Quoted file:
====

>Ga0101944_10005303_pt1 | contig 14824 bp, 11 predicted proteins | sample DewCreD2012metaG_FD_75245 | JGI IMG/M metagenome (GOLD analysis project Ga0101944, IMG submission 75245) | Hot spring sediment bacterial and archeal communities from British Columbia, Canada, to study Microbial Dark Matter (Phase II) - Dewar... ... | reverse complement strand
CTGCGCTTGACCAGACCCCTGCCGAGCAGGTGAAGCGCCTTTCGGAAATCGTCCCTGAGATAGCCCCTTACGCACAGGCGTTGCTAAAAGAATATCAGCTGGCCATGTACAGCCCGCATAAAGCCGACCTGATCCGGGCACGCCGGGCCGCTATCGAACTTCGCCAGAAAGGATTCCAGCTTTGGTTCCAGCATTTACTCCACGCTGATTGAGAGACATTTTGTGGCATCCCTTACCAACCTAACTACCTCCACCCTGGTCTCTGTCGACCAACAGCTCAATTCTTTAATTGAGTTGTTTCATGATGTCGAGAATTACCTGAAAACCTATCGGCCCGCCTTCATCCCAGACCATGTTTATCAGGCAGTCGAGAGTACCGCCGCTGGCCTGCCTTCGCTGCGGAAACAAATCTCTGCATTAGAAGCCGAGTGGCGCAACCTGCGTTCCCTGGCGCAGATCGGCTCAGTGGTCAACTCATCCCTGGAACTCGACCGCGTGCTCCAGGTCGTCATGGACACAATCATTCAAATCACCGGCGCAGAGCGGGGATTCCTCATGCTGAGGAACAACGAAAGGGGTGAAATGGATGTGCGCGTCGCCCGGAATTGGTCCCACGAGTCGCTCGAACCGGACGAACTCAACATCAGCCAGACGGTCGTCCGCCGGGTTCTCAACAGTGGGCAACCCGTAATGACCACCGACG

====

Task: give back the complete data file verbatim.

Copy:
>Ga0101944_10005303_pt1 | contig 14824 bp, 11 predicted proteins | sample DewCreD2012metaG_FD_75245 | JGI IMG/M metagenome (GOLD analysis project Ga0101944, IMG submission 75245) | Hot spring sediment bacterial and archeal communities from British Columbia, Canada, to study Microbial Dark Matter (Phase II) - Dewar... ... | reverse complement strand
CTGCGCTTGACCAGACCCCTGCCGAGCAGGTGAAGCGCCTTTCGGAAATCGTCCCTGAGATAGCCCCTTACGCACAGGCGTTGCTAAAAGAATATCAGCTGGCCATGTACAGCCCGCATAAAGCCGACCTGATCCGGGCACGCCGGGCCGCTATCGAACTTCGCCAGAAAGGATTCCAGCTTTGGTTCCAGCATTTACTCCACGCTGATTGAGAGACATTTTGTGGCATCCCTTACCAACCTAACTACCTCCACCCTGGTCTCTGTCGACCAACAGCTCAATTCTTTAATTGAGTTGTTTCATGATGTCGAGAATTACCTGAAAACCTATCGGCCCGCCTTCATCCCAGACCATGTTTATCAGGCAGTCGAGAGTACCGCCGCTGGCCTGCCTTCGCTGCGGAAACAAATCTCTGCATTAGAAGCCGAGTGGCGCAACCTGCGTTCCCTGGCGCAGATCGGCTCAGTGGTCAACTCATCCCTGGAACTCGACCGCGTGCTCCAGGTCGTCATGGACACAATCATTCAAATCACCGGCGCAGAGCGGGGATTCCTCATGCTGAGGAACAACGAAAGGGGTGAAATGGATGTGCGCGTCGCCCGGAATTGGTCCCACGAGTCGCTCGAACCGGACGAACTCAACATCAGCCAGACGGTCGTCCGCCGGGTTCTCAACAGTGGGCAACCCGTAATGACCACCGACG